The Right Therapy

January 8, 2015

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As awareness grows about Spinal Cord Injury Recovery, more and more private centers are opening to help those in need. This is a great thing for all those who need specialized and specific training. We need them in every city across the country! There are, however, some questions you should ask to help you find the "right" therapy that works for you. 

Here are a few basic questions:

  • Is there a customized Recovery Program suited to my needs? How is this determined? What is the criteria? How often is it evaluated? Do I have a voice in the goal setting and program routine? How are achievements and progress documented? Do I have access to this information? Is it shared with me on a regular basis?  

  • What types of therapy will be offered? (Locomotor, Functional Electrical Stimulation, Core training, weight bearing, arm and upper body strengthening, Vibration stimulation, Gait training, Posture and standing)

  • What types of equipment do they have that is in alignment with MY goals for recovery? Does the equipment fit my body weight? Is the equipment in good working order and in good condition? Are there any restrictions that would not allow me to use certain types of equipment?

  • What are the qualifications of the trainers? How much experience do they have working with someone with a Spinal Cord Injury? Are they certified in activity based restorative therapy? Will I have an opportunity to work with ALL trainers? Will I have input into the training goals and areas I want to focus on?

  • How convenient is the gym to my needs and limitations. Do the bathrooms have handles I can lock/unlock? Is there a changing table or room I can use if needed? Do they have air dryers I can easily push and soap dispensers that are motion sensored? What is the atmosphere of the gym? Energetic and motivating or quiet and low key? What are my preferences and will I be able to concentrate and thrive in this atmosphere? Is the location of the gym in a safe and visually pleasant area? Is it bright and cheerful? Is the room temperature comfortable for my body? Am I always too hot or too cold? Are my needs taken into consideration?

  • Is there a financial assistance program? A sliding scale payment plan? A scholarship fund to help with costs? An open gym fee? What are their rates? Do they have a discount program? A referral program? Do they actively fundraise to generate more revenue to help clients with their therapy bills? 

  • Do they offer a Support group? Caregiver Support group? How often do they meet? 

  • Do they offer additional services like Massage therapy? Yoga? Pilates? Acupuncture? Nutrition Guidance or Dietician visits? Are these services available as part of the program or offered at an additional cost? Is the fee reasonable? 

  • What other perks are available? Do they offer protein shakes after workouts? Is fresh fruit like apples and bananas available if you are running late or begin to feel weak? Do they offer bottled water versus tap or well water? Can I access the kitchen and appliances? 

  • Does the Caregiver area have comfortable and restful seating? Is WiFi available? Do caregivers have access to refreshments like coffee or tea? Snacks or fruit for pick me ups after a long drive or tiring day? Reading material or quiet time?

  • Does the facility have  a dry unloading/loading area for bad weather? During rain, will you safely be able to get into your vehicle under cover or get drenched trying to load? This may not seem as important as your training program but you may have to cancel your therapy every time the weather is bad if you know you will get soaked before your workout or drenched for your ride home. This is where a changing room would be beneficial if an extended awning or portico is not part of the main structure.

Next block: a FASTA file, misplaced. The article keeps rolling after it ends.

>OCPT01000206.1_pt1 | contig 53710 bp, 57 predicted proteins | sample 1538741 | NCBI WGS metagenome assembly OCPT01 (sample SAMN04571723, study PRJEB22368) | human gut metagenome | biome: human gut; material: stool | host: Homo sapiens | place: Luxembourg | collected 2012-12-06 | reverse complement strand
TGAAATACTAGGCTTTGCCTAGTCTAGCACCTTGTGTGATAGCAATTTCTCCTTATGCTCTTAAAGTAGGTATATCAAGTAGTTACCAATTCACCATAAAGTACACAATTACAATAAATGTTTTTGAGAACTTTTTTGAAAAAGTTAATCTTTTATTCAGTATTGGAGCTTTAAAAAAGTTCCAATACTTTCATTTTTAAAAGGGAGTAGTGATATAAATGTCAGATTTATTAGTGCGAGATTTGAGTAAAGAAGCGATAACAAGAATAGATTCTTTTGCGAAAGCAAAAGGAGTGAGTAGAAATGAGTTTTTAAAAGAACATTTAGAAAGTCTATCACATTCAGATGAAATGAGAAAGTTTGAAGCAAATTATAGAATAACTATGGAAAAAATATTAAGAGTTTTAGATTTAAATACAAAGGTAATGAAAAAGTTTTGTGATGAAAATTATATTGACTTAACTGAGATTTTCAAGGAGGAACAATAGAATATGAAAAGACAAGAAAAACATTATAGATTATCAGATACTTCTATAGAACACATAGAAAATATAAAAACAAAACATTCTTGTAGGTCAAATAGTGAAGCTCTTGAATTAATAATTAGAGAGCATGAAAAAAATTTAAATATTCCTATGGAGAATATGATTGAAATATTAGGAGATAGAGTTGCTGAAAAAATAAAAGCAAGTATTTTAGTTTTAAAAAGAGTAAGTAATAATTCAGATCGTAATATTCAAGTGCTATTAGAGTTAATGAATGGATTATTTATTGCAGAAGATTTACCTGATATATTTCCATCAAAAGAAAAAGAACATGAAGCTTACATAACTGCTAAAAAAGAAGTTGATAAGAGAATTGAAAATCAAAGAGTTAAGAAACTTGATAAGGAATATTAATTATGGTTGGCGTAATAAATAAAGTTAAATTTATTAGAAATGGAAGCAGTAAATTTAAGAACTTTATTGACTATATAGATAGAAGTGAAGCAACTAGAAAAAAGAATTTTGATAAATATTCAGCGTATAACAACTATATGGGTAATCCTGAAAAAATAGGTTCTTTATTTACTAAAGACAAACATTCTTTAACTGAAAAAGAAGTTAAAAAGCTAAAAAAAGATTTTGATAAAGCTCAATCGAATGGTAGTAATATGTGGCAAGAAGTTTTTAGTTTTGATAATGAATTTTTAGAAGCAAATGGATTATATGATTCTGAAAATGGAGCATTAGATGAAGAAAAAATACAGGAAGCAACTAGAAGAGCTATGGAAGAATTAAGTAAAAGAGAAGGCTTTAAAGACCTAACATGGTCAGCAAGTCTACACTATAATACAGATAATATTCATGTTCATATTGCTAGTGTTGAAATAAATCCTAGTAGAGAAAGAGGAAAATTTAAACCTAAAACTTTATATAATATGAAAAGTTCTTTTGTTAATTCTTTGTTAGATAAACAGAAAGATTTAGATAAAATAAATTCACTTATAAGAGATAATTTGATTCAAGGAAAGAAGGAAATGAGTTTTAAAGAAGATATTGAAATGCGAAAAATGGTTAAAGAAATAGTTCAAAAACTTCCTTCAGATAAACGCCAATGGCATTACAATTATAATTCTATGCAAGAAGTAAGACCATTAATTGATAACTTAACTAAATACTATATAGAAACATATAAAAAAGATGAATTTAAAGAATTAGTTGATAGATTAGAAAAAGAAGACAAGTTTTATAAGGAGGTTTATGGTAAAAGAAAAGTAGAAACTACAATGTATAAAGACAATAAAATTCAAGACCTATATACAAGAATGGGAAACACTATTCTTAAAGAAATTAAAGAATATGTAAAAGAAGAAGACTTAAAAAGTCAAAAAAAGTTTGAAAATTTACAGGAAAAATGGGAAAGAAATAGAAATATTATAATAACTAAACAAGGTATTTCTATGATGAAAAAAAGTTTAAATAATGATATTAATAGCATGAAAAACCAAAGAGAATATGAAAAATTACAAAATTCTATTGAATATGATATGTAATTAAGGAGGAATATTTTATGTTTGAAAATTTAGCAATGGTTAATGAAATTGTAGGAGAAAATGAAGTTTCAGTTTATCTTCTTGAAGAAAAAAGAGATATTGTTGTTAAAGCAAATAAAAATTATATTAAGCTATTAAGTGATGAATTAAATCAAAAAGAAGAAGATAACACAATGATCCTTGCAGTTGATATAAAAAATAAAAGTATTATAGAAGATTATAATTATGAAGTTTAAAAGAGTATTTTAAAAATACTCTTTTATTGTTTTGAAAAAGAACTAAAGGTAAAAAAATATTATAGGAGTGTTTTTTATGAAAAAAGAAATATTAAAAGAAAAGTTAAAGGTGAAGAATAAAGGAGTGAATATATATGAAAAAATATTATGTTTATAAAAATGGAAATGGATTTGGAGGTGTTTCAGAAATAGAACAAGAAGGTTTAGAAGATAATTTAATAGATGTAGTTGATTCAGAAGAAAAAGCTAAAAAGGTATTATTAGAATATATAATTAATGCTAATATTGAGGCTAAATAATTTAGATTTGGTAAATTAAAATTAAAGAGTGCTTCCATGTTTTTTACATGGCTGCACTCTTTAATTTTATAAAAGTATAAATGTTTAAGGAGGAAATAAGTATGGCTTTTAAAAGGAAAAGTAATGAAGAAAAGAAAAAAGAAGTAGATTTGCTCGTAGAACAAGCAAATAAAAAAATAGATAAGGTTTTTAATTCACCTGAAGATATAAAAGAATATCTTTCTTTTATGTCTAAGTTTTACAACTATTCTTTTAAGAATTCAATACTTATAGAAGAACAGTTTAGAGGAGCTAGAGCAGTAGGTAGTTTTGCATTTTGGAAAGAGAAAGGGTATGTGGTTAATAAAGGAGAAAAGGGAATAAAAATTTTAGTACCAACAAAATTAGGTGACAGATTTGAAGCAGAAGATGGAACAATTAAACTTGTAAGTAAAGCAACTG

• Does the facility have a recreational area where you can socialize with others? Wii gaming, TV, air hockey table, basketball net, board games, beanbag toss? These can not only be fun and socially competitive, they also help with balance, muscle strengthening, coordination and fine motor movement. 

  • Don't assume all facilities are the same. Do your homework and find the one that's best for you. 

Tags: spinal cord injury, activity based therapy, locomotor training, sci recovery

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Mission Statement:

To extend the OPPORTUNITY for recovery and a better quality of life for those who have suffered 

a life changing paralyzing Spinal Cord Injury as a result of a catastrophic accident. 

Spinal Cord Injuries

The average newly injured person with a spinal cord injury will incur 1 million dollars in medical costs in their first year. If you are injured at age 25, your estimated lifetime costs will exceed 5 million dollars.  The average yearly medical costs after the first year can average $50,000-$100,000 depending on the level of injury. 

​ There are approximately 17,500 new spinal cord injuries in the US every year. There are over a half million people living with spinal cord injuries (SCI) in the United States.

Every 38 minutes in our country, a person becomes paralyzed. Vehicle accidents are the leading cause, with Falls being the second leading cause.

Sports related injuries are less than 10% of all spinal cord injuries but of the 10%, diving accidents account for 7%. 

There are over 5.6 million people in the US living with some type of Paralysis caused by Stroke, Multiple Sclerosis, Cancer,

Spinal Cord Injury, Transverse Myelitis and other nervous system disorders. Roughly 1 in 50 people.

 

 

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 501(c)3 Non profit Public Charity EIN-46-1427712

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